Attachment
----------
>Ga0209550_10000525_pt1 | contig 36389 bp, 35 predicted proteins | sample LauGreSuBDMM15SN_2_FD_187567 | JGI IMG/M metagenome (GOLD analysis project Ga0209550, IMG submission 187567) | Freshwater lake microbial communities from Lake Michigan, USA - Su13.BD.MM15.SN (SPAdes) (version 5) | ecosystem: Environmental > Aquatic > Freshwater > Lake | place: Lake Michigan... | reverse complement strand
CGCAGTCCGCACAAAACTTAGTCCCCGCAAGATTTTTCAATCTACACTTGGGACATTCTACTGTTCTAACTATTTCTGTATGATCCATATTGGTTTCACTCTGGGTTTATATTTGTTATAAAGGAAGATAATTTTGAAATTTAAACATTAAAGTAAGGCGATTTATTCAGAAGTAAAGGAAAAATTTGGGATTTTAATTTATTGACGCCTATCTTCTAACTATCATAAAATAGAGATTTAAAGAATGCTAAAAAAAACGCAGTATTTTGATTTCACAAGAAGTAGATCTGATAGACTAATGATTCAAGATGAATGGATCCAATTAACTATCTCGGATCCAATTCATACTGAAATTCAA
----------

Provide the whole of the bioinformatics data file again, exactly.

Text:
>Ga0209550_10000525_pt1 | contig 36389 bp, 35 predicted proteins | sample LauGreSuBDMM15SN_2_FD_187567 | JGI IMG/M metagenome (GOLD analysis project Ga0209550, IMG submission 187567) | Freshwater lake microbial communities from Lake Michigan, USA - Su13.BD.MM15.SN (SPAdes) (version 5) | ecosystem: Environmental > Aquatic > Freshwater > Lake | place: Lake Michigan... | reverse complement strand
CGCAGTCCGCACAAAACTTAGTCCCCGCAAGATTTTTCAATCTACACTTGGGACATTCTACTGTTCTAACTATTTCTGTATGATCCATATTGGTTTCACTCTGGGTTTATATTTGTTATAAAGGAAGATAATTTTGAAATTTAAACATTAAAGTAAGGCGATTTATTCAGAAGTAAAGGAAAAATTTGGGATTTTAATTTATTGACGCCTATCTTCTAACTATCATAAAATAGAGATTTAAAGAATGCTAAAAAAAACGCAGTATTTTGATTTCACAAGAAGTAGATCTGATAGACTAATGATTCAAGATGAATGGATCCAATTAACTATCTCGGATCCAATTCATACTGAAATTCAA